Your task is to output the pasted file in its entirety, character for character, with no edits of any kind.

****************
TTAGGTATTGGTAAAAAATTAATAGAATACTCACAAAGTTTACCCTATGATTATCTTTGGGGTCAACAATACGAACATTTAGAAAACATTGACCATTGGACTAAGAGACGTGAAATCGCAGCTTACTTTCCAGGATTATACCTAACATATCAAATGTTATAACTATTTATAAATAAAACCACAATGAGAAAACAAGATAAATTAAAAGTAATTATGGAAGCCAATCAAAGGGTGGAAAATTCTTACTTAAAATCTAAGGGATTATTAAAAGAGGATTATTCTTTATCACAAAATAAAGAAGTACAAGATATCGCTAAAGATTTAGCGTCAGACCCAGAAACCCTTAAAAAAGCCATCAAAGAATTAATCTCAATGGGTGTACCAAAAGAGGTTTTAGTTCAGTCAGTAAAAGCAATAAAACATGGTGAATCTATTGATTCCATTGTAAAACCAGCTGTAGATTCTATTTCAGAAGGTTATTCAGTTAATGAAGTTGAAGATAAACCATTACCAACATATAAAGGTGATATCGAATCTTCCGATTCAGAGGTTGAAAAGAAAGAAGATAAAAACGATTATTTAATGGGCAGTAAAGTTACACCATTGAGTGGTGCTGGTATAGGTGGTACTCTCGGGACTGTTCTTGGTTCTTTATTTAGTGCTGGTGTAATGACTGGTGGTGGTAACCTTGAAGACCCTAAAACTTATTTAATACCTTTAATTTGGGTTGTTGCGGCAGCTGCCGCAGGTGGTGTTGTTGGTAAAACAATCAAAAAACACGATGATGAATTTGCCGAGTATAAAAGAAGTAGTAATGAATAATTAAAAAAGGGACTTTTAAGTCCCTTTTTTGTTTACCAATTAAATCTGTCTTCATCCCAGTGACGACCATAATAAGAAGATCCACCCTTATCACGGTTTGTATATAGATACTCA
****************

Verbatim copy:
TTAGGTATTGGTAAAAAATTAATAGAATACTCACAAAGTTTACCCTATGATTATCTTTGGGGTCAACAATACGAACATTTAGAAAACATTGACCATTGGACTAAGAGACGTGAAATCGCAGCTTACTTTCCAGGATTATACCTAACATATCAAATGTTATAACTATTTATAAATAAAACCACAATGAGAAAACAAGATAAATTAAAAGTAATTATGGAAGCCAATCAAAGGGTGGAAAATTCTTACTTAAAATCTAAGGGATTATTAAAAGAGGATTATTCTTTATCACAAAATAAAGAAGTACAAGATATCGCTAAAGATTTAGCGTCAGACCCAGAAACCCTTAAAAAAGCCATCAAAGAATTAATCTCAATGGGTGTACCAAAAGAGGTTTTAGTTCAGTCAGTAAAAGCAATAAAACATGGTGAATCTATTGATTCCATTGTAAAACCAGCTGTAGATTCTATTTCAGAAGGTTATTCAGTTAATGAAGTTGAAGATAAACCATTACCAACATATAAAGGTGATATCGAATCTTCCGATTCAGAGGTTGAAAAGAAAGAAGATAAAAACGATTATTTAATGGGCAGTAAAGTTACACCATTGAGTGGTGCTGGTATAGGTGGTACTCTCGGGACTGTTCTTGGTTCTTTATTTAGTGCTGGTGTAATGACTGGTGGTGGTAACCTTGAAGACCCTAAAACTTATTTAATACCTTTAATTTGGGTTGTTGCGGCAGCTGCCGCAGGTGGTGTTGTTGGTAAAACAATCAAAAAACACGATGATGAATTTGCCGAGTATAAAAGAAGTAGTAATGAATAATTAAAAAAGGGACTTTTAAGTCCCTTTTTTGTTTACCAATTAAATCTGTCTTCATCCCAGTGACGACCATAATAAGAAGATCCACCCTTATCACGGTTTGTATATAGATACTCA